I try to clarify: Most of the time I am using Finnish as the Input Language, with Finnish keyboard layout, on my Windows PC with English as Display Language. Reason for this is simple: from the 4 languages I need to type on daily basis, I can do Finnish, Swedish and English using the same Finnish layout. I only need to swap to German for two letters, the double s "ß" and Ü which in German often substitutes the Y.

I buy my computers in Germany where I live. This means that the physical layout (what's printed on keys) on for instance this laptop I am using now is German, QWERTZ instead of QWERTY. I need to remember and luckily I do that the Z key gives me Y, the Y key gives Z, my Finnish and Swedish Å comes from a key which has German Ü, the @ sign is printed on the Q key as you press ALT Gr + Q to get it using German layout but I get it by ALT Gr + 2 and so on.

One of the first things a multilingual PC user has to learn is how to get certain characters from "wrong" keys. And, of course, accept this as a fact.

To achieve what you are saying, the only possibility for me would be to buy different external keyboards for German, English (US), English (UK), Finnish and Swedish and then change the physical keyboard each time I change the input language.

Kari
 

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greenzone758

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Issue Solved

Ok, I made the wrong assumption that you had an English US keyboard connected to your PC. My mistake.

And I totally understand your comments regarding the differences between each local keyboard variant.
My native language is Portuguese actually, and I used to do a lot of typing in Spanish and also French.
So I understand the problems you encounter when you need to type accented letters and you don't have them printed on your keyboard. There was a time when I had a French AZERT keyboard connected to my PC, just for fun.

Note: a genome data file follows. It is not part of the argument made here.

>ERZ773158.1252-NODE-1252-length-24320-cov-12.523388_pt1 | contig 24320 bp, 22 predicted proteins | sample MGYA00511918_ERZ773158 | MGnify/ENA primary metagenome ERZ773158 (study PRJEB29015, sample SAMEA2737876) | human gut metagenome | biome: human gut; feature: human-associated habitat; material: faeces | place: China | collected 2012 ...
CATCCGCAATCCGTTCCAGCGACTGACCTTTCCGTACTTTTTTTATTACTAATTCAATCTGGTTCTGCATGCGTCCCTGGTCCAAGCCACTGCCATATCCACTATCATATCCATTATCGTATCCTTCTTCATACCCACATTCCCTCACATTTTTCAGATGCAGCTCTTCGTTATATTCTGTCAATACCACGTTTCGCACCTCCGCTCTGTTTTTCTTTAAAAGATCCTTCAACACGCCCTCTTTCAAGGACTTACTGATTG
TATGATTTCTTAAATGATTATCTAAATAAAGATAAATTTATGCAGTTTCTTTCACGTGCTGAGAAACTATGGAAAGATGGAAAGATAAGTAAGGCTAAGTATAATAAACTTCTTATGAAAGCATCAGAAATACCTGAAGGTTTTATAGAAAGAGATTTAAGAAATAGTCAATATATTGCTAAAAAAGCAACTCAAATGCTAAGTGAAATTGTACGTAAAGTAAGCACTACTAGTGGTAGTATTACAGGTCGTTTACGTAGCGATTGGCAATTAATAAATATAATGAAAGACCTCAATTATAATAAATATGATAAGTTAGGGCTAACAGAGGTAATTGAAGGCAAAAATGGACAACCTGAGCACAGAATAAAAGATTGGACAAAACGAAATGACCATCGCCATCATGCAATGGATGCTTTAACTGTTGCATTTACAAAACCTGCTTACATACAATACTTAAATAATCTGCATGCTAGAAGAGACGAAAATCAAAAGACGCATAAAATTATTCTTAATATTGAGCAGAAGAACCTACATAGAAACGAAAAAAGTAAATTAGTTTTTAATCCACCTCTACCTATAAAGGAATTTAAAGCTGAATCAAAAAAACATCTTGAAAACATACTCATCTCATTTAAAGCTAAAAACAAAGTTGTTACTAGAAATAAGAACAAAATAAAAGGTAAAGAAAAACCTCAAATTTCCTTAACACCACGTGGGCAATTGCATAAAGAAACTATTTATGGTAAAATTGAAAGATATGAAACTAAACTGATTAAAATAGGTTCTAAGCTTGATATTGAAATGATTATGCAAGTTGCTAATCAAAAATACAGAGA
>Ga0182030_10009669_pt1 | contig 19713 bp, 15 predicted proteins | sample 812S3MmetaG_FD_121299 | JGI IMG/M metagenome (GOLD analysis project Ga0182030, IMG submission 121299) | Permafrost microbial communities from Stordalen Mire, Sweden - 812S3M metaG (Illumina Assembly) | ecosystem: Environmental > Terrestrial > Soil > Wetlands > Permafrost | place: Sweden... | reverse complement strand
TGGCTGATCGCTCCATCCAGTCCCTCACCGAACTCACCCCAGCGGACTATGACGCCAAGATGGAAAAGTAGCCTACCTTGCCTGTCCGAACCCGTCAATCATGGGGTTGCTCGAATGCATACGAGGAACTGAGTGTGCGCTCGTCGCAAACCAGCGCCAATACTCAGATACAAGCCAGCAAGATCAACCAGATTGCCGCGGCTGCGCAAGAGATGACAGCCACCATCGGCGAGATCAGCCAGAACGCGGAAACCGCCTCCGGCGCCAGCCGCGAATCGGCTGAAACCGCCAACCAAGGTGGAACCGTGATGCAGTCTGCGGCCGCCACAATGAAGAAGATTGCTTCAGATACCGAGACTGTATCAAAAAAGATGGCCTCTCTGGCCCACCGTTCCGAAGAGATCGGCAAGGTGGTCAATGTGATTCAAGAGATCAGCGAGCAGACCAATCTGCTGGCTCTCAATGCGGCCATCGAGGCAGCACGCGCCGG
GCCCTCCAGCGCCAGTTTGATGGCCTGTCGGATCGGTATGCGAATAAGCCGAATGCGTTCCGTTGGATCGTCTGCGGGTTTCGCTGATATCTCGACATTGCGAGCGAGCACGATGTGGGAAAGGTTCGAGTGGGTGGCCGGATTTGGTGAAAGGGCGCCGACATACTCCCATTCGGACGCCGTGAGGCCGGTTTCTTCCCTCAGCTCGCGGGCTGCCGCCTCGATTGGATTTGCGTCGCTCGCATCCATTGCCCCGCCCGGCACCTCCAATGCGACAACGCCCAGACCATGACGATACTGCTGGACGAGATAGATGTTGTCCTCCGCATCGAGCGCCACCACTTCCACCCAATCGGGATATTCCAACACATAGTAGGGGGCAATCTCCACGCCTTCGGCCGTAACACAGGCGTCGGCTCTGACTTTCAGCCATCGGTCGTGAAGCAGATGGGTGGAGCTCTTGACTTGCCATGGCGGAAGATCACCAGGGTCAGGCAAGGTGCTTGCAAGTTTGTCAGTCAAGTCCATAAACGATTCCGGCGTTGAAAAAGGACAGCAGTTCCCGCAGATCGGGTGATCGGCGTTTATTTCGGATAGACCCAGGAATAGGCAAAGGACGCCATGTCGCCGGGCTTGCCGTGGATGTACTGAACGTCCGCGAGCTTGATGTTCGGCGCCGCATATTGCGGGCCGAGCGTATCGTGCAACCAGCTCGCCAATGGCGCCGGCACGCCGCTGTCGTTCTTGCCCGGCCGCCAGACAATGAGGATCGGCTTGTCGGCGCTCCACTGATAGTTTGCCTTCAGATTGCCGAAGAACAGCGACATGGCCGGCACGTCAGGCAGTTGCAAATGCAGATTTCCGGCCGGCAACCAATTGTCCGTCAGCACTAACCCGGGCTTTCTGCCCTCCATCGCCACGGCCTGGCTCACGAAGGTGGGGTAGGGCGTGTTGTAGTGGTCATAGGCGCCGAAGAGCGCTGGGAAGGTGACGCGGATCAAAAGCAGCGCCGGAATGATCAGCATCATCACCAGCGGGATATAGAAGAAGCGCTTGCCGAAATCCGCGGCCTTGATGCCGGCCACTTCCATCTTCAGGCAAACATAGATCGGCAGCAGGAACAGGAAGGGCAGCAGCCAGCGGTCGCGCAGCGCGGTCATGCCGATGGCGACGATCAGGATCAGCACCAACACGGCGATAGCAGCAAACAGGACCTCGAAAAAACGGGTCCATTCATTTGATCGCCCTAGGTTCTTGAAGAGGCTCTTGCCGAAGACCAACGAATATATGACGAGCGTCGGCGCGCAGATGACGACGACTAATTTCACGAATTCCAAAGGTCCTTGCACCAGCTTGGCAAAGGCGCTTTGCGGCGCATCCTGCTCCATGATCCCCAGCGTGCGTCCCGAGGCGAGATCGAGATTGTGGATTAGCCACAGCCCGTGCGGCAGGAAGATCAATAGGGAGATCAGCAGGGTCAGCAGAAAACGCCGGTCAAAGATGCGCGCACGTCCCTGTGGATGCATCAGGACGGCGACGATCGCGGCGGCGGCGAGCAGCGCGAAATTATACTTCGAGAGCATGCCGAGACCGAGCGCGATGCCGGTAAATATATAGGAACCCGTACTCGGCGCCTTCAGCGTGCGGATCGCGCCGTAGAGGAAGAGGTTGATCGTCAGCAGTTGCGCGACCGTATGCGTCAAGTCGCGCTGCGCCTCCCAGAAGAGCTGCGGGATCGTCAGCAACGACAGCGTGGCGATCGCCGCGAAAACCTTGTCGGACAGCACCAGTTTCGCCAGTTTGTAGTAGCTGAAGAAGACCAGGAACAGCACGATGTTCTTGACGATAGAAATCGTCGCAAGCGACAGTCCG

If I need to type in Portuguese now, I just select Portuguese as the input language and ignore the printed letters on my physical keyboard.

But my issue now was something completely different.
Japanese language doesn't have accents the same way European languages do. So as long as your keyboard has all the usual 26 Latin characters, you should be OK.
Some PCs and Macs here in Japan are sold with and English US keyboard, correctly configured of course, so when you type you get the exact the same character that is printed on your keyboard.
And changing my keyboard layout to English US while still being able to type in Japanese is nothing new to me. I do that all the time with my Macs and Linux boxes. And as far as I can remember, I used to do the same thing on my windows XP (I skipped Vista and windows 7). So naturally I thought I was going to be able to do the same thing on my new windows 8. Big mistake.

I found two solutions to my problem on the internet. Both worked fine.
The first one, as I mentioned before, was to change some values on the registry.
the second solution is:
1. Control Panel
2. Device Manager
3. Keyboards
4. Driver
5. Update driver
6. Browse my computer for driver software
7. Let me pick from a list of device drivers on my computer
8. uncheck "Show compatible hardware"